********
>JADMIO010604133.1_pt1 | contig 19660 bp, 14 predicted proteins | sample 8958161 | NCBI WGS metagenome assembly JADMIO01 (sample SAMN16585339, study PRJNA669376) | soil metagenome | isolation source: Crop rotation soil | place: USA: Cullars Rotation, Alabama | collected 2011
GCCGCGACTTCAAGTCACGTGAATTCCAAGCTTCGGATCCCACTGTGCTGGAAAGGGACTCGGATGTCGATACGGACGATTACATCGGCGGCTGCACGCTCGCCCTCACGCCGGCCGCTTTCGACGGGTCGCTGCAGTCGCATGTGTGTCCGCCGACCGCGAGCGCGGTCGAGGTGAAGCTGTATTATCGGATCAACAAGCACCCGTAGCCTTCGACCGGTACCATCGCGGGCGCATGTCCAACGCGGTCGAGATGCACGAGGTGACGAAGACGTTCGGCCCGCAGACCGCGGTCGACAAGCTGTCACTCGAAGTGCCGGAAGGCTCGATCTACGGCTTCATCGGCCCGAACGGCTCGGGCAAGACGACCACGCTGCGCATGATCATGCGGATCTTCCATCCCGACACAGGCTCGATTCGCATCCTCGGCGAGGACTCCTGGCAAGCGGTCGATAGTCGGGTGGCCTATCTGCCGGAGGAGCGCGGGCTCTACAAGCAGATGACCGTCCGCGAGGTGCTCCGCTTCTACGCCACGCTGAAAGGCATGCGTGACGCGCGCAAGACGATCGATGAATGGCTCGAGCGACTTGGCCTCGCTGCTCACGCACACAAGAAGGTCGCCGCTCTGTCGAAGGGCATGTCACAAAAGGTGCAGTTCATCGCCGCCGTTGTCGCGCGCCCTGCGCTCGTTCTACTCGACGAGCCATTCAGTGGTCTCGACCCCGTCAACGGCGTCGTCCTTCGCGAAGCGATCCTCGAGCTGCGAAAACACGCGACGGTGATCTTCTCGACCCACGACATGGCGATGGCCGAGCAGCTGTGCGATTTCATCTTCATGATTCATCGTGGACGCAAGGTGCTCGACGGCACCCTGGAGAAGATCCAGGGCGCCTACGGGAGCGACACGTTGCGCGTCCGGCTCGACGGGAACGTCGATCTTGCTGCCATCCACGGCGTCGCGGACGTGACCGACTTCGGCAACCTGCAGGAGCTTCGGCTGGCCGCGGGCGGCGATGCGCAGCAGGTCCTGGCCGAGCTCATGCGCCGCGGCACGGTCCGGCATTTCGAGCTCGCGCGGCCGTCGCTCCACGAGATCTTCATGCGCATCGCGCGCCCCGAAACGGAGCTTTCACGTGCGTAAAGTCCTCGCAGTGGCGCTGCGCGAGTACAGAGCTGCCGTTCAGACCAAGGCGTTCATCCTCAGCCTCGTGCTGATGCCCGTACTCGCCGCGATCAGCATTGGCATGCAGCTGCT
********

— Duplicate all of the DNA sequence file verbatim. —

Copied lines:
>JADMIO010604133.1_pt1 | contig 19660 bp, 14 predicted proteins | sample 8958161 | NCBI WGS metagenome assembly JADMIO01 (sample SAMN16585339, study PRJNA669376) | soil metagenome | isolation source: Crop rotation soil | place: USA: Cullars Rotation, Alabama | collected 2011
GCCGCGACTTCAAGTCACGTGAATTCCAAGCTTCGGATCCCACTGTGCTGGAAAGGGACTCGGATGTCGATACGGACGATTACATCGGCGGCTGCACGCTCGCCCTCACGCCGGCCGCTTTCGACGGGTCGCTGCAGTCGCATGTGTGTCCGCCGACCGCGAGCGCGGTCGAGGTGAAGCTGTATTATCGGATCAACAAGCACCCGTAGCCTTCGACCGGTACCATCGCGGGCGCATGTCCAACGCGGTCGAGATGCACGAGGTGACGAAGACGTTCGGCCCGCAGACCGCGGTCGACAAGCTGTCACTCGAAGTGCCGGAAGGCTCGATCTACGGCTTCATCGGCCCGAACGGCTCGGGCAAGACGACCACGCTGCGCATGATCATGCGGATCTTCCATCCCGACACAGGCTCGATTCGCATCCTCGGCGAGGACTCCTGGCAAGCGGTCGATAGTCGGGTGGCCTATCTGCCGGAGGAGCGCGGGCTCTACAAGCAGATGACCGTCCGCGAGGTGCTCCGCTTCTACGCCACGCTGAAAGGCATGCGTGACGCGCGCAAGACGATCGATGAATGGCTCGAGCGACTTGGCCTCGCTGCTCACGCACACAAGAAGGTCGCCGCTCTGTCGAAGGGCATGTCACAAAAGGTGCAGTTCATCGCCGCCGTTGTCGCGCGCCCTGCGCTCGTTCTACTCGACGAGCCATTCAGTGGTCTCGACCCCGTCAACGGCGTCGTCCTTCGCGAAGCGATCCTCGAGCTGCGAAAACACGCGACGGTGATCTTCTCGACCCACGACATGGCGATGGCCGAGCAGCTGTGCGATTTCATCTTCATGATTCATCGTGGACGCAAGGTGCTCGACGGCACCCTGGAGAAGATCCAGGGCGCCTACGGGAGCGACACGTTGCGCGTCCGGCTCGACGGGAACGTCGATCTTGCTGCCATCCACGGCGTCGCGGACGTGACCGACTTCGGCAACCTGCAGGAGCTTCGGCTGGCCGCGGGCGGCGATGCGCAGCAGGTCCTGGCCGAGCTCATGCGCCGCGGCACGGTCCGGCATTTCGAGCTCGCGCGGCCGTCGCTCCACGAGATCTTCATGCGCATCGCGCGCCCCGAAACGGAGCTTTCACGTGCGTAAAGTCCTCGCAGTGGCGCTGCGCGAGTACAGAGCTGCCGTTCAGACCAAGGCGTTCATCCTCAGCCTCGTGCTGATGCCCGTACTCGCCGCGATCAGCATTGGCATGCAGCTGCT